New Zealand were beaten by more than just cricketing skill in their 178-run second test defeat to India, but the factors at play will be difficult to address before the final match starts at Indore on Saturday.
In summary, the new world No.1s use the absence of the Decision Review System to their advantage. They accept that not using the technology delivers a swings-and-roundabouts effect with umpire error, so instead focus on gaining a competitive advantage in areas they can control. They are masters at generating crowd support, orchestrate Oscar-winning appeals, and captain Virat Kohli's theatrical umpire liaisons are rife. Each factor is driven by fear of the public consequences if a country with a population of 1.25 billion people loses.
Yes, India need technical nous to sustain an unbeaten run of 12 tests, but using those peripheral tactics makes them more formidable.
New Zealand, despite suffering their fifth defeat in eight tests this year, are unlikely to employ any of those methods, nor do them better than the hosts. The lack of crowd support is a truism but it's hard to see them engaging in histrionic appeals, or Kane Williamson haggling with officials like he's at a bazaar.
Stand-in captain Ross Taylor acknowledged his team's prime difficulty was trying to maintain their batting techniques and concentration in sapping humidity. He paid tribute to man-of-the-match Wriddhiman Saha as the point of difference after he came out to make half centuries in both innings when the game was in balance.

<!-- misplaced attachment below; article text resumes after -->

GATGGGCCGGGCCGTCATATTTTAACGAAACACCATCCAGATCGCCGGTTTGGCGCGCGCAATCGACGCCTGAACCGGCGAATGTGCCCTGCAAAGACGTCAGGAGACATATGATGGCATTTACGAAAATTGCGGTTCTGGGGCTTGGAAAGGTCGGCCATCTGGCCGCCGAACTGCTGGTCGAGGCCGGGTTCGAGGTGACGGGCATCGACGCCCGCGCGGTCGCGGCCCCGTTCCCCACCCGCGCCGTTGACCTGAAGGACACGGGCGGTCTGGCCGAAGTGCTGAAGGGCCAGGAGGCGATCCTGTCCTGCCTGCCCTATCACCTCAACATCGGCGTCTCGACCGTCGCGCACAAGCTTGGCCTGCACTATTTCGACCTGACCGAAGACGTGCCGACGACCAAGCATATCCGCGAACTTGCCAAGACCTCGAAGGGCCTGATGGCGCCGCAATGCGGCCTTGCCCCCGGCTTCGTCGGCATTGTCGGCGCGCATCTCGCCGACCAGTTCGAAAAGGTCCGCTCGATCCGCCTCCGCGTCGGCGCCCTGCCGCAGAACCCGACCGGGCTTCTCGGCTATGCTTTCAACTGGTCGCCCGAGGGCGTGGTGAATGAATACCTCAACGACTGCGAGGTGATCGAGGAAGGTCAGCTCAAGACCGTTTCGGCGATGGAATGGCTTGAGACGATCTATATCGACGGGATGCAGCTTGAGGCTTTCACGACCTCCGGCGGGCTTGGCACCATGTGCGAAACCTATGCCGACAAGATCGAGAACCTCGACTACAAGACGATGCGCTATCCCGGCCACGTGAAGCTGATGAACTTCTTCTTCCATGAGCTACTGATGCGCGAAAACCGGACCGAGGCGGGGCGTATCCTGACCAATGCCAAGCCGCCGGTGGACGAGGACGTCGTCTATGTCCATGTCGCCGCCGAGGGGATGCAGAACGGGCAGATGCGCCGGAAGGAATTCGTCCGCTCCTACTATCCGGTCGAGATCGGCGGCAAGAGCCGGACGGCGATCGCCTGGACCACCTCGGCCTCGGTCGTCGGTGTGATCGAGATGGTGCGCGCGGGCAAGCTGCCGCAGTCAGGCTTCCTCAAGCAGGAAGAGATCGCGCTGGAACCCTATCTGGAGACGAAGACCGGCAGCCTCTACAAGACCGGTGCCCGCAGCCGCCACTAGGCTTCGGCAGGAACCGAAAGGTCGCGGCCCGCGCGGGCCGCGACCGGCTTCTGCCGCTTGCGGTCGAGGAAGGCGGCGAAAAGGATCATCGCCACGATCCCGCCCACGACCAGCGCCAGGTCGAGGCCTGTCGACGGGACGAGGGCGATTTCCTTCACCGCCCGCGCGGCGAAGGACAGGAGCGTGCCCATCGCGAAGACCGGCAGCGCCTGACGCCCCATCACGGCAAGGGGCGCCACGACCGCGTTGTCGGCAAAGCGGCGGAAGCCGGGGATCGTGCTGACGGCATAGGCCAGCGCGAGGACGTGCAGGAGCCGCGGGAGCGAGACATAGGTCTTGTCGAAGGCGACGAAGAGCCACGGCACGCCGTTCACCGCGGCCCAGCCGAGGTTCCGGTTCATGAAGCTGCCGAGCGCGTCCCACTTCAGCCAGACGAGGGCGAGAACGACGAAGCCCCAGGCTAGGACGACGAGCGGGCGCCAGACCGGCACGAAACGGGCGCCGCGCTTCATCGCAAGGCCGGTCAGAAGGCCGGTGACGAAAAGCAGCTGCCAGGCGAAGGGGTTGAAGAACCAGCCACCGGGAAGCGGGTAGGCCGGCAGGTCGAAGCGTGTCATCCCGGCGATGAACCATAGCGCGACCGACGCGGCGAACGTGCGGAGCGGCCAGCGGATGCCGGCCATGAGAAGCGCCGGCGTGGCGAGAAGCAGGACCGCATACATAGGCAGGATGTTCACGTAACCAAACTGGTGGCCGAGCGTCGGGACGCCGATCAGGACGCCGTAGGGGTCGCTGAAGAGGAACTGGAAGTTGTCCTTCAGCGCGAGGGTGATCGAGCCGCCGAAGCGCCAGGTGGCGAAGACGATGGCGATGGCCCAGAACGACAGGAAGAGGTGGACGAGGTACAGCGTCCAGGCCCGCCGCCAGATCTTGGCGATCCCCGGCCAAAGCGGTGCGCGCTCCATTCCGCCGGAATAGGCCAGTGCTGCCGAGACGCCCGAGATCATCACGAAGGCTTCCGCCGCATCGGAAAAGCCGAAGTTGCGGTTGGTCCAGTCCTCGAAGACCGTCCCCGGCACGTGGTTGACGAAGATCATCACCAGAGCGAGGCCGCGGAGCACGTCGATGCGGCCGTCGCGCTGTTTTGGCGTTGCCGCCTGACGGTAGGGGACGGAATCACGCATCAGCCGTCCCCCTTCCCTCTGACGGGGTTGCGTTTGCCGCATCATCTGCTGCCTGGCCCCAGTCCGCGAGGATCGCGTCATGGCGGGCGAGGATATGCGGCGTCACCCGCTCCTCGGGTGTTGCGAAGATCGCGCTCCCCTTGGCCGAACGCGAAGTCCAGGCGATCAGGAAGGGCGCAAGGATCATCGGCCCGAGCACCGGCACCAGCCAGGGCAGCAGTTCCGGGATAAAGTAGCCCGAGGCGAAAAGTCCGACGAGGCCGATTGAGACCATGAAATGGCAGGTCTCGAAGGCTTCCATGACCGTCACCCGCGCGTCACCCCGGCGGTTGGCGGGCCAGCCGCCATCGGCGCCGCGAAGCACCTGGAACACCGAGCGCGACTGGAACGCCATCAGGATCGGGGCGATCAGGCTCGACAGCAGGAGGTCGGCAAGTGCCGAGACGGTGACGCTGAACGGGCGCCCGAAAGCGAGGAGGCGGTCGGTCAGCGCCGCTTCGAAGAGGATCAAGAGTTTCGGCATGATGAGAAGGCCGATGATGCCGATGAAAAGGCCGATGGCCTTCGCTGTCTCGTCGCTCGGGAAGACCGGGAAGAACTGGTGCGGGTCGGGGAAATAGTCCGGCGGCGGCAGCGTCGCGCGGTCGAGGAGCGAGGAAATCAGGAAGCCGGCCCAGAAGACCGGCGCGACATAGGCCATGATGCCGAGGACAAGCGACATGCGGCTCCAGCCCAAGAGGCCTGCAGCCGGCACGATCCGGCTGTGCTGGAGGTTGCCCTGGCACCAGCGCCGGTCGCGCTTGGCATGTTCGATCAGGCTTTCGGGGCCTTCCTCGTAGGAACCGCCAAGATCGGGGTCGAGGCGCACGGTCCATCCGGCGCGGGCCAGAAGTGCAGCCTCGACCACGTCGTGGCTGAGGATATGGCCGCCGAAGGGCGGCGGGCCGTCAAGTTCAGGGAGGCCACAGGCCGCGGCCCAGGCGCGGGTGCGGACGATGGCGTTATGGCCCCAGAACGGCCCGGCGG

Kohli regularly gestured for the crowd to up their vocal support but Taylor downplayed their impact in creating pressure for the batsmen.
"Obviously it adds to the atmosphere of the ground but people are making noise all the time when you play ODIs and T20s. It was a cauldron out there regardless, like when there were three or four people around the bat.
Kohli said the move was an unashamed effort to bolster his side's chances.
"I think it makes a massive difference. It creates an energy. We experience that when we go to Australia, England or South Africa. If they get a couple of wickets the crowd gets behind them loudly. As a batsman you understand that it creates pressure and you feel nervous.
"I just try to think as a batsman... walking in, the ball is reverse swinging and the crowd's going mad behind a bowler who is warm and willing to take a wicket.
"The crowd loves it and you engage them for the betterment of the team. A bowler who is tired, like [Mohammed] Shami, would have bowled three overs but he fed off the energy and he bowled 12 more balls and got another wicket."
The energy also translated to the appealing.
"Any time you come over here you know you are going to get out-appealed on the little inside edges or bat-pads," Taylor quipped. "B-J [Watling] has tried his best [to match the opposition] but maybe a bit too much at times because he had to go off with cramp.
"I think this has been the best we've appealed, in my history anyway."